“These views are all my own and not my employers”
Many people have this statement or variations of it in their twitter biography. And it’s very easy to see why. Twitter is a great tool for both professional networking, and personal socialisation. It is possible to set up multiple twitter accounts, but most people have just the one and use it for both of these activities, tweeting sometimes socially, sometimes professionally and very often in a hybrid format which combines the professional and social in the same way as a coffeebreak at a conference.
This rider about personal views seems quite comforting at first. It appears to set up a buffer between your absolute professional self (the one which gets up and goes to work and is focused on what needs doing and expects a paycheck rather than a P45 at the end of each month), and your private persona who may be a bit feister, a bit more feckless, a bit more knockabout, a bit more random or whatever else you are when you are not ‘working’. The quasi-legalistic phrase thus functions as a kind of mantra or prayer in the biography of the twitter user, an offering to the gods of social media to ensure that what happens on twitter stays on twitter.
The only flaw with this is…the whole thing. First off, just because something sounds impressive and a bit legal does not make it so. Secondly how many employers, faced with an employee who brought them into disrepute through their tweets would get scared off by reading ‘tweets are all my own views. not my employers’? In other words, do these words offer any real protection or are they just comforting but ultimately useless.
If you used your twitter account only for personal tweets you may stand a chance of defending yourself, but if you are in that very common space where personal and professional are intermingled so closely that it is not clear where one stops and the other starts, then it would be very easy for your employer to argue that you have used your professional standing to build your network of followers and therefore the same rules on professional conduct should apply to this as to your engagements in real (non social media) life. Lee Davies argues here in an excellent posting, that personal and professional identities go beyond dichotomy or trichotomy and are multichotomous, that is we construct and present many versions of our selves using social media, and the more selves we have, the more likely we are going to run into problems as Blackadder did in the episode where he tried to have a riotous drinking competition in one room and have his puritan aunt and uncle to dinner in another (http://www.youtube.com/watch?v=krgUVduKFL4)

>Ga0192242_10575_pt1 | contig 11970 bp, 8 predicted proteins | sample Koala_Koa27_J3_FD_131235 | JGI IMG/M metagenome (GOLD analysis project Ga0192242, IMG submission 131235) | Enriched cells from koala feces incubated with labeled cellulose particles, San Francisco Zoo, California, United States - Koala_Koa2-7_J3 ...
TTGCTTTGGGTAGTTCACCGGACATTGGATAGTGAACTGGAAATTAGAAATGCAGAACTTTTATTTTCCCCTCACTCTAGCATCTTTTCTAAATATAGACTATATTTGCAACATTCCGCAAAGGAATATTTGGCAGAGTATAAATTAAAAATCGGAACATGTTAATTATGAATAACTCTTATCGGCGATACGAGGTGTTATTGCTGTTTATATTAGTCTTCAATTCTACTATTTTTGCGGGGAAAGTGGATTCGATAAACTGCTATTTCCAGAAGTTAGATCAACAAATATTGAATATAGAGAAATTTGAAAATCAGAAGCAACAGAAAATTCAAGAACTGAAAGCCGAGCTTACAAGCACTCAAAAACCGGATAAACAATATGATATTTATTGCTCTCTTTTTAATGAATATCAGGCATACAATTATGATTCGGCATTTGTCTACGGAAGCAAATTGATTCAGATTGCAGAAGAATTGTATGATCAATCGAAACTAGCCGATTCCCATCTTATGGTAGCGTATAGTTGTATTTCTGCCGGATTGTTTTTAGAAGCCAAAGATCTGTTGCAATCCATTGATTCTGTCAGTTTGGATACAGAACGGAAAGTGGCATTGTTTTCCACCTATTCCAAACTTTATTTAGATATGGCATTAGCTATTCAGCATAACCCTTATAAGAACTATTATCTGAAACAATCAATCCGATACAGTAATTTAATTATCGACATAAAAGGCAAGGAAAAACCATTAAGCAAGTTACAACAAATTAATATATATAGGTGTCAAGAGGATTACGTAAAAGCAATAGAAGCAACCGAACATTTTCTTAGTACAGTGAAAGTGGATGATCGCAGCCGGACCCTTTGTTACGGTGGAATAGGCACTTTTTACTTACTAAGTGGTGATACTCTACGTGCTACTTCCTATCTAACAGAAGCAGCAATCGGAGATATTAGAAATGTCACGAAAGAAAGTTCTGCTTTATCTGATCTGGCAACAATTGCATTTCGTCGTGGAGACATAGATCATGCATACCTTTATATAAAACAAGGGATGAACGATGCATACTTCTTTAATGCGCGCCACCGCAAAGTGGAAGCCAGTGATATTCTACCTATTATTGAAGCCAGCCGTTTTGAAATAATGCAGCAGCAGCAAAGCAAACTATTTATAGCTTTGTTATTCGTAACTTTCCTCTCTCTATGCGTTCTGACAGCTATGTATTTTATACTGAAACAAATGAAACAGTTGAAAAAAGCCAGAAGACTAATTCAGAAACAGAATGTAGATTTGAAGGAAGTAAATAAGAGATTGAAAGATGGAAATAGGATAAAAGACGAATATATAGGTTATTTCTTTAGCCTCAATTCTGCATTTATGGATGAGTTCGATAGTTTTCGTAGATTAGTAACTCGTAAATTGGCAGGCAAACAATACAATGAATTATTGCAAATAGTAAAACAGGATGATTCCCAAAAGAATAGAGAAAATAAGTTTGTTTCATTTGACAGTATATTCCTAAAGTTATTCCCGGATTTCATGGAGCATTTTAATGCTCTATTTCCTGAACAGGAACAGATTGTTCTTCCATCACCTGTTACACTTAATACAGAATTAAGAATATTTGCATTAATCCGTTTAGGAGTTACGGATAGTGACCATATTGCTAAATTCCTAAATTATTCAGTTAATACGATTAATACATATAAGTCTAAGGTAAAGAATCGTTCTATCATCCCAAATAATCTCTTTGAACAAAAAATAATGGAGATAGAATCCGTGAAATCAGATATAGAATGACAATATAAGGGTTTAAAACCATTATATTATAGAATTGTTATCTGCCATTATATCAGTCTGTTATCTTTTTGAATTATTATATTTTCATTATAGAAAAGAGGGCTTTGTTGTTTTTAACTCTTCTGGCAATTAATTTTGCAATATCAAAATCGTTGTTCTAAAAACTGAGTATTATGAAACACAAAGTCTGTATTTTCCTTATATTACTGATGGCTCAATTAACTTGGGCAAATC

I won’t go into the many very real problems which professionals (including teachers) have got into using twitter. Suffice to say that balancing a social media identity for someone working in a school is very hard as public perception of their ‘teaching persona’ will inevitably govern judgements about how they behave on social media.
The issue here is that social media is a phenomenon of the 21st century. Social networks can be seen as an embodied form of postmodern theory which states that there is no such thing as a single identity, but rather people are created from a constantly overlapping myriad of identities where very little is stable. These identities are rooted not in the tangible physical world, but rather in the slippier world of language, where the discursive structures we create do far more to define us than our physical characteristics. But your employer is not a post modernist, they are still very much of the 20th century and likely to judge your tweets as belonging to a single coherent self, a single coherent self having to account for why you sent particular tweets which have not gone down well with HR. You could try a Lacanian defence if you do end up in hot water, but you probably won’t get very far.
So I conclude, twitter is like russian roulette. Somewhere there’s a particular combination of 140 characters that you are going to tweet and seconds later your torso will slump on your computer keyboard as you realise you’ve just pulled the trigger on a live round and shot yourself in the head. Protecting your tweets is not a solution either, you should still assume with protected tweets that everyone can read them all the time as they can be copied, screen-shotted, RTed and so on despite the protection. The only genuinely safe use of twitter is to never tweet. The network is so public, so ‘out there’, so resistant to erasure, so difficult to stop, pause or control. Tweets take seconds on the keyboard, but an ill judged one may live with you for years.